Up to 1,500 utility workers will hit the road Thursday to restore electricity for some 4,000 customers who were still without power after Tuesday's storms or because of typical summertime outages.
As PSEG Long Island moves into Day 3 of its largest outage and restoration effort, the utility felt the heat as it raced to clear and repair service by Thursday. Initial numbers showed the pre-dawn storms that toppled trees and downed wires Tuesday had struck down power for some 60,000 customers, but the figure rose to 88,000 by the end of Wednesday as more tree limbs fell and the heat caused more outages.
Utility officials said they were briefing Gov. Andrew M. Cuomo's office and the Department of Public Service on its progress in restoring customers' power -- both of which publicly flayed the Long Island Power Authority, owner of the electric grid that PSEG now operates, for faltering after superstorm Sandy.
"Our customers without power are uncomfortable," said Dave Daly, PSEG Long Island president. "It's very hot. It's just unacceptable. We are working with our customers to give them the best information we can about our process for restoration and what the plan is."
Hundreds of workers from New Jersey, New York City and upstate utilities have been brought in to help, Daly said.
But Daly said getting power back up has been challenging because New England utilities also are dealing with storm blackouts and pop-up storms could cause further havoc this week.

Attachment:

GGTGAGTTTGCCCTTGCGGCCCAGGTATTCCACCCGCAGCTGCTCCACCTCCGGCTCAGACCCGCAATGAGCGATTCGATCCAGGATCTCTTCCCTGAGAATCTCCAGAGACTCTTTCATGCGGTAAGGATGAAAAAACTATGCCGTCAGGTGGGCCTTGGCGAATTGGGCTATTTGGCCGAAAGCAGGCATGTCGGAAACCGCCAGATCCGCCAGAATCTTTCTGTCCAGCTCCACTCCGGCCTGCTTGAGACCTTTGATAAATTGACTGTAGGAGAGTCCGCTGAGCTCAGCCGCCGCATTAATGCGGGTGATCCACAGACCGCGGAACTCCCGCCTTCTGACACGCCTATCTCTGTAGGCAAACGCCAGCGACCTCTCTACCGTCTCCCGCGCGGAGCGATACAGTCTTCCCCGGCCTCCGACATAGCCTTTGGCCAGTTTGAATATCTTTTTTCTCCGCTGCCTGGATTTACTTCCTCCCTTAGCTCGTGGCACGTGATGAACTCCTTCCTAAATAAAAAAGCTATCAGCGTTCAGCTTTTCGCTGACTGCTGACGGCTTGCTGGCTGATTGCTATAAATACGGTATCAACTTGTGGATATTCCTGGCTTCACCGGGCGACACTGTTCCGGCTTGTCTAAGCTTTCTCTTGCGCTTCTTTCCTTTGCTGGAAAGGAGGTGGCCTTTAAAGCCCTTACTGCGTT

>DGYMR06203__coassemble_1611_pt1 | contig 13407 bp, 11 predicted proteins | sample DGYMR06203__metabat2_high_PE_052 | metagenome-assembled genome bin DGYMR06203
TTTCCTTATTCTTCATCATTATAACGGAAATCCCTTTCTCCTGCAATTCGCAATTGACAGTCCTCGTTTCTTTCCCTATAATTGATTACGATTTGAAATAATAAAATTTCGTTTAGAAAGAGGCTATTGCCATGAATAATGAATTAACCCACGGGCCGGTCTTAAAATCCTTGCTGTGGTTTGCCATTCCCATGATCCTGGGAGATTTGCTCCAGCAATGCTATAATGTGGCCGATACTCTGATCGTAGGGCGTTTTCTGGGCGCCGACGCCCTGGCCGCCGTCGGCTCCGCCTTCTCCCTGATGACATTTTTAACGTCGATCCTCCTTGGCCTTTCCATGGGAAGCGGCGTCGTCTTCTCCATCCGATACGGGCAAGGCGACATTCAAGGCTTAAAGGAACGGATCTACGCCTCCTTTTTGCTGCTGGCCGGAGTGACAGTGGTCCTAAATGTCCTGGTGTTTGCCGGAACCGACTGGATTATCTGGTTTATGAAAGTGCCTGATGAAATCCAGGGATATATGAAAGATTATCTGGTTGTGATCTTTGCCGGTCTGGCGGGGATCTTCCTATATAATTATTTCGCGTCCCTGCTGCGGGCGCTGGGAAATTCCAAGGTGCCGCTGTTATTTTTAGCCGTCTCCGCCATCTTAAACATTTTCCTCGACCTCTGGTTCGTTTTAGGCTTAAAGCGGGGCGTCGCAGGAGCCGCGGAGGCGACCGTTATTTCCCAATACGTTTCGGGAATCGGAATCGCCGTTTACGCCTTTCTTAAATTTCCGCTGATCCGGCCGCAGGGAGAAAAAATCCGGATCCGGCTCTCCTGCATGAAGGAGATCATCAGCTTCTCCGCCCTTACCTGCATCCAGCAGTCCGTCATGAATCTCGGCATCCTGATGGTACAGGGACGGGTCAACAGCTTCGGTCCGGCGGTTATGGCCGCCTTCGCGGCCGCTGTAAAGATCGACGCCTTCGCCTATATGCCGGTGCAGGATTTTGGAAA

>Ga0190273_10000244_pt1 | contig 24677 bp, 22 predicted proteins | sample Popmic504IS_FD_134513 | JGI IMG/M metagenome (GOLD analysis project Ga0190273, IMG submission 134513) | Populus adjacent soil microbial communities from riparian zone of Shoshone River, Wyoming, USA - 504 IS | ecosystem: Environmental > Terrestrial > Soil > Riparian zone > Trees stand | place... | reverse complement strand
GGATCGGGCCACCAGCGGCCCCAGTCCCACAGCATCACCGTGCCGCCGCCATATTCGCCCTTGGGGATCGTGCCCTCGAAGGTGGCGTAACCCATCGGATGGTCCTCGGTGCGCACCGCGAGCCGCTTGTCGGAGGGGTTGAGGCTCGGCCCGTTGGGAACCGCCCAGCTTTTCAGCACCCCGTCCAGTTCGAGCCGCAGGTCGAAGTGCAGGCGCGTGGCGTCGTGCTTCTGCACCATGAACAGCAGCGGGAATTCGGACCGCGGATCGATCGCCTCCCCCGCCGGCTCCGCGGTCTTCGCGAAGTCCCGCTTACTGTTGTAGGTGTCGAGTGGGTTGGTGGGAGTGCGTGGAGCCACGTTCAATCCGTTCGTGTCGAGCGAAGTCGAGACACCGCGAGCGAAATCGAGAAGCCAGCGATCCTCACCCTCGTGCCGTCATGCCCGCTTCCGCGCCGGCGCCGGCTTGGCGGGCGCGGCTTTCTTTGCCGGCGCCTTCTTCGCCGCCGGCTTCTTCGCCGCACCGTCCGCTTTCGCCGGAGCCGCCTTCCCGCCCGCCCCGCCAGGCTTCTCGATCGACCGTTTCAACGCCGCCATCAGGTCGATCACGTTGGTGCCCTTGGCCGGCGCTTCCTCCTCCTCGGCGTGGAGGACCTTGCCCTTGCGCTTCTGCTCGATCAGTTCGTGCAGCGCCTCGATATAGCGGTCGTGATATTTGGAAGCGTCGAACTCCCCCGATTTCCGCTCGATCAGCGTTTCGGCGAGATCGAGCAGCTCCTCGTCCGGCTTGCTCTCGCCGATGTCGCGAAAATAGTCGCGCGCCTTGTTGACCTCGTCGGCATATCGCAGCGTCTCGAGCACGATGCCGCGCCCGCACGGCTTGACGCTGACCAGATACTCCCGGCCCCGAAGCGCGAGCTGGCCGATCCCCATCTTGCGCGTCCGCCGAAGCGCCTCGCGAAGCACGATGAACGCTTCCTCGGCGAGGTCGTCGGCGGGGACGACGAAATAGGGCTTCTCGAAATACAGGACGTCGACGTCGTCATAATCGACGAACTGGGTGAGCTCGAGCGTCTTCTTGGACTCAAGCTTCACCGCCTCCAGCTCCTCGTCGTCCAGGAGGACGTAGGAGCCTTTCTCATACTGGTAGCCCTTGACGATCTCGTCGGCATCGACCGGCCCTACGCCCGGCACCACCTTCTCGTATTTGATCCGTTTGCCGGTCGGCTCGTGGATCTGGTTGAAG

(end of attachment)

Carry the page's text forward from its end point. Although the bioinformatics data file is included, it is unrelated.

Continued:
Mike Varley, a manager for Rite Aid in Setauket, said the store got its power back late Wednesday, though the store had remained open without power.
The store was in cleanup mode Wednesday night, he said: "It's a complete mess. All the food in the refrigerator has to be thrown out."
He praised PSEG for doing a "good job of cleaning it up," referring to downed trees and wires.
The storm, which focused its force on Suffolk's western and North Shore communities, carried estimated wind gusts of 74 mph in South Setauket and 95 mph was measured on the roof of Stony Brook University's Health Sciences Tower, about 350 feet above ground, according to the National Weather Service's Upton office.
In addition to individual customers, the utility has restored power to three hospitals, eight to 10 schools and a nursing home, Daly said. It has also restored power to 24 water pumping stations, he said.
Of about 300 critical care customers, which includes people who use medical devices, all but 51 had power restored by Wednesday afternoon, Daly said.
With Patricia Kitchen